Swim Guide is a free app for Smartphones and website that informs British Columbians about the water quality of their recreational beaches. In British Columbia, Swim Guide is run by the Fraser Riverkeeper. 




Why Swim Guide?

Canadians have strong emotional bonds to their favourite swimming holes, but are largely unaware of the threats to these waters from industrial point-source pollution, municipal sewage discharges that are largely untreated, and CSOs (Combined Sewage Outfalls) that dump stormwater mixed with raw sewage. Awareness of water quality is vital in BC's metropolitan areas, most of which have outdated sewage treatment facilities, and have point-source emissions and CSOs located near popular beaches. Swim Guide's digital platform enables the public to make informed recreational choices and to advocate for both better water monitoring and pollution control at their lakes, rivers & beaches.

What is Swim Guide?

Swim Guide is a free, easy-to-use website and app for iPhone®, iPad® and Android provided free to all citizens. It allows users to gain access to important updates on beach closures, swim advisories, pollution, and locate and enjoy beaches in their area.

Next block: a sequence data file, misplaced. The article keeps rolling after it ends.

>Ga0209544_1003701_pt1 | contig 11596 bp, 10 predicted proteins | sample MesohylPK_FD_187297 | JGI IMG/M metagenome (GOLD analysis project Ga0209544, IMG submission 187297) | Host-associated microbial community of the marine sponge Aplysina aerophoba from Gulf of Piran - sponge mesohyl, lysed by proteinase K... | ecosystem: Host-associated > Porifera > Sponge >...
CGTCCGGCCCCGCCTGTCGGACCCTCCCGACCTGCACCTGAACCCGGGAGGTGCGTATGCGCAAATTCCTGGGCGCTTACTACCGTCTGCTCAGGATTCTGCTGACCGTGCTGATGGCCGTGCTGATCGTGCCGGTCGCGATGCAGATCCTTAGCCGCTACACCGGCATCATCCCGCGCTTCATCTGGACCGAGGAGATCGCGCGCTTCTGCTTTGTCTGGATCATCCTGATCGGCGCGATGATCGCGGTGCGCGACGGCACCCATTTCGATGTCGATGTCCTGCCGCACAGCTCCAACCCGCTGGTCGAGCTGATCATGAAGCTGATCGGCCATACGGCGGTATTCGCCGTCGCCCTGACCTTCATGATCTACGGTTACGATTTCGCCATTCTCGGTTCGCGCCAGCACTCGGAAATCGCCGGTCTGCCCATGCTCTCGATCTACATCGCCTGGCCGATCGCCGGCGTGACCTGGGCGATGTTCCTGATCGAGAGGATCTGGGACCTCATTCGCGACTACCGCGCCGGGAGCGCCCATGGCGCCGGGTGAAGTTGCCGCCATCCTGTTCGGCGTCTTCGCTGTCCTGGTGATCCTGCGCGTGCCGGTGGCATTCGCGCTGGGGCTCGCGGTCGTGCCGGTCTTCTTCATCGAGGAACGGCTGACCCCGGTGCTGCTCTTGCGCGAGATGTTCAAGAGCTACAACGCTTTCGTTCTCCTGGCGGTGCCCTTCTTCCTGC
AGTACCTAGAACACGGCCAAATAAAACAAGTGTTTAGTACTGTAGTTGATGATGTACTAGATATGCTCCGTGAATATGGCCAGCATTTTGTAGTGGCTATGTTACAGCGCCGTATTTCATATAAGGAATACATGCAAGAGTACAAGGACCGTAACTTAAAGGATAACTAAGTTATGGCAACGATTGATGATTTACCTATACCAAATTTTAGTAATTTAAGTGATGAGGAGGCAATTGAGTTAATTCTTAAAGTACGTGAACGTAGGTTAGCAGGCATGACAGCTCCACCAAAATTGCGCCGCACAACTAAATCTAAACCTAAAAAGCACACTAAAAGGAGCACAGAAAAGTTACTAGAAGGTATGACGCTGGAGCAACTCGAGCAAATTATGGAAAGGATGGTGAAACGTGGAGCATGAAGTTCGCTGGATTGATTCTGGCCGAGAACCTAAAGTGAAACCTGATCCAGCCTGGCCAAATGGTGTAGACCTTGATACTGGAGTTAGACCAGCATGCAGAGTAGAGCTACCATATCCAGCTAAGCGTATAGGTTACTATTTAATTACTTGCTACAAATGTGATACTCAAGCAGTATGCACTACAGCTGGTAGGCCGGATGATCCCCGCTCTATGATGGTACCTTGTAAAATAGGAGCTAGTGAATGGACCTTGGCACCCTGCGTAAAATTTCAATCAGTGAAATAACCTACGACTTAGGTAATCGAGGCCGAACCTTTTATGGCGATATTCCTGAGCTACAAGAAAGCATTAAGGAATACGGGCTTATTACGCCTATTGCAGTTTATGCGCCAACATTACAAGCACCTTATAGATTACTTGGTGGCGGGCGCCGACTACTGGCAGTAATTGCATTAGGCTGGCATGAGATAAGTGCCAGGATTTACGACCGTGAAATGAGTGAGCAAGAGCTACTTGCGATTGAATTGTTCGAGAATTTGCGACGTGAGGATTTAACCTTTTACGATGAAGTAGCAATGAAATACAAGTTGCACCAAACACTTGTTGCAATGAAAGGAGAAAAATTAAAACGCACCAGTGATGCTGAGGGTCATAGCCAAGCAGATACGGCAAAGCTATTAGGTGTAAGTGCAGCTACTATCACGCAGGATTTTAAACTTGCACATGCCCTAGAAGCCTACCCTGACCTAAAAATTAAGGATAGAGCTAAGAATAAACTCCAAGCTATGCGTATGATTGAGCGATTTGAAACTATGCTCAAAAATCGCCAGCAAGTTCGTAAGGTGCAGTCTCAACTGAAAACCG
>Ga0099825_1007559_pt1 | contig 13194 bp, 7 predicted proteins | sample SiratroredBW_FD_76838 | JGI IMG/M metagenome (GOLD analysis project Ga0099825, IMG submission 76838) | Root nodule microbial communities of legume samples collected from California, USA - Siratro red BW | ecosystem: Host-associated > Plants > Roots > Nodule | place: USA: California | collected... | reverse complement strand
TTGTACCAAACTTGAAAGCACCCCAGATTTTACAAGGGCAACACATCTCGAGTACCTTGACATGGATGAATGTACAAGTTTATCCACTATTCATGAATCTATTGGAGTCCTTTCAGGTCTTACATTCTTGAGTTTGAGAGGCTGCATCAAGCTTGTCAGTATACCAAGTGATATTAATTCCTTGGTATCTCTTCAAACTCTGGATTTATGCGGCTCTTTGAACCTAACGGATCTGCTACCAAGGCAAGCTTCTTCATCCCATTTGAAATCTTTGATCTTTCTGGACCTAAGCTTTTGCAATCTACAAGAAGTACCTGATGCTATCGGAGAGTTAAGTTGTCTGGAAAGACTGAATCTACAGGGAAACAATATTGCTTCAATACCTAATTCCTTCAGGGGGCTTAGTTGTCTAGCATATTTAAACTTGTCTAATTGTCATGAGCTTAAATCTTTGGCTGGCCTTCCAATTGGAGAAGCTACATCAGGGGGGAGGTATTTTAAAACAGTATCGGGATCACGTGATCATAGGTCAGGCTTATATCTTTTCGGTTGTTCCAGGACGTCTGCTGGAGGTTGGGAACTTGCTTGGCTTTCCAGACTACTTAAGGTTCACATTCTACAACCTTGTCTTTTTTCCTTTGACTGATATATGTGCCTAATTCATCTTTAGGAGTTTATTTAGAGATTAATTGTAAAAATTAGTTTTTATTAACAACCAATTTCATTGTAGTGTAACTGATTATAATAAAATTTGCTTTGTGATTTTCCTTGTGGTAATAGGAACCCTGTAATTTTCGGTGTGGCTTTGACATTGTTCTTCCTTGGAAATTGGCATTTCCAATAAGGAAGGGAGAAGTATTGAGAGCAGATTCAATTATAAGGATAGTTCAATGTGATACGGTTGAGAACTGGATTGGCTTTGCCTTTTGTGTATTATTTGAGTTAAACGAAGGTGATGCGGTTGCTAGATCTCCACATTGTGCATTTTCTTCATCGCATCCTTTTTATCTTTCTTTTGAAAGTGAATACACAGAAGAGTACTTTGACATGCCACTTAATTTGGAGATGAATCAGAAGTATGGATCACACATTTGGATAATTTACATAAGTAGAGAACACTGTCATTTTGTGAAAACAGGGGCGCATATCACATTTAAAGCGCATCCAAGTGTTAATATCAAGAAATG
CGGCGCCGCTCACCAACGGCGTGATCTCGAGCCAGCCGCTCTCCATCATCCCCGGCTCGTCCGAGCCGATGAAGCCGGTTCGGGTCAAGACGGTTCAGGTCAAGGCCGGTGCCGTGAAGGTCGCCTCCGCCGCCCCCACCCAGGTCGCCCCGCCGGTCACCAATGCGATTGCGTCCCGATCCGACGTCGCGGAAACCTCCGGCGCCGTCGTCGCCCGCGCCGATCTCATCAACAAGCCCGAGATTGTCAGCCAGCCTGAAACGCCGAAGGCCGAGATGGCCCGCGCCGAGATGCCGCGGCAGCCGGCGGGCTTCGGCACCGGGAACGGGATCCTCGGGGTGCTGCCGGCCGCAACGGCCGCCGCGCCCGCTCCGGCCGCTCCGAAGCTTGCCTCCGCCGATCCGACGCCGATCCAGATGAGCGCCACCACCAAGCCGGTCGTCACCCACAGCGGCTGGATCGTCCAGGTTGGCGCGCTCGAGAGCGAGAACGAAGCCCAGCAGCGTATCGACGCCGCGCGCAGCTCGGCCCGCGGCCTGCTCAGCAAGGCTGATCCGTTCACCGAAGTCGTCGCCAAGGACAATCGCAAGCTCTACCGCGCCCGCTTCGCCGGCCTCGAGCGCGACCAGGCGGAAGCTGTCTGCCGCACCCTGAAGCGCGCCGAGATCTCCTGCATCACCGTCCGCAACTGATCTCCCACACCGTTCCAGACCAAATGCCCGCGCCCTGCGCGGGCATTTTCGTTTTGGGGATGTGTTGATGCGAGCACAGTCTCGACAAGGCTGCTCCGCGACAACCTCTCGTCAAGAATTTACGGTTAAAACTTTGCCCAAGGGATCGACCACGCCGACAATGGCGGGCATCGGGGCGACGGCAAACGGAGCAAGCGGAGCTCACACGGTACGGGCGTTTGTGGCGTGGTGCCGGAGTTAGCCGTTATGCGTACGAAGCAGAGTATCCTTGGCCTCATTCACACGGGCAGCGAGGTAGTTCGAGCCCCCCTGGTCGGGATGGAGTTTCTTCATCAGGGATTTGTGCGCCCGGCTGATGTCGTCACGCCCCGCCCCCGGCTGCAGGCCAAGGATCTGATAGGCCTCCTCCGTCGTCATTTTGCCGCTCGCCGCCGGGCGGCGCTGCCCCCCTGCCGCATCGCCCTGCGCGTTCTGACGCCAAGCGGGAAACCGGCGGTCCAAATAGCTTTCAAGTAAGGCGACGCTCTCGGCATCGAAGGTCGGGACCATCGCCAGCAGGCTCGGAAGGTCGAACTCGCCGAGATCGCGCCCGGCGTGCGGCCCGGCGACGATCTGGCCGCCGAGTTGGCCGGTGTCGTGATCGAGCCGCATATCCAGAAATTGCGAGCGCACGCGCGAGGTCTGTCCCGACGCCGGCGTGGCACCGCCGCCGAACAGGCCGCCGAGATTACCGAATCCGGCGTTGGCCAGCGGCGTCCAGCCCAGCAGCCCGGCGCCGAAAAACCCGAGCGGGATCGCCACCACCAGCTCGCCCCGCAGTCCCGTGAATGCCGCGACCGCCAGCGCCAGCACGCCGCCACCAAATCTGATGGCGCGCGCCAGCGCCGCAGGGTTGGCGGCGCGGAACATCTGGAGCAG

Fraser Riverkeeper was among the first Waterkeeper organizations to launch the Swim Guide mobile app in 2011.  Swim Guide was started by the Lake Ontario Waterkeeper, and now has dozens of Waterkeeper partners internationally to monitor and report on over 7000 beaches.

Swim Guide was created to serve all those who use our water bodies for recreation—swimmers, surfers, families with children, and paddle-sport enthusiasts— while catalyzing awareness and change on water quality and habitat conservation issues. 

On the surface, Swim Guide is a beach-location and information platform that at allows users to learn about, locate and enjoy beaches in their area. But it also accomplishes three other objectives.

  1. Users gain access to important and regular updates on beach closures, swimming advisories, and coliform pollution— critical issues for public health in a metropolitan area with outdated sewage treatment facilities.
  2. Enabling a form of “open source” water-quality monitoring whereby the public can notify Swim Guide via the smart-phone app or website of any pollution or water quality concerns at BC’s lakes, rivers, and beaches 
  3. Swim Guide keeps Health Authorities on their toes, as they now have thousands of eyes on the data — or lack thereof—they provide for BC’s beaches 

Swim Guide in the news: 

'No Swimming' Advisories Issued for Three West Vancouver Beaches ... Is Your Beach Safe? - The Narwhal

Swim Guide leads beach-goers to most popular - and cleanest - spots - CBC

Raw sewage dumped in Metro Vancouver waters saw five-year high in 2017 - The Star

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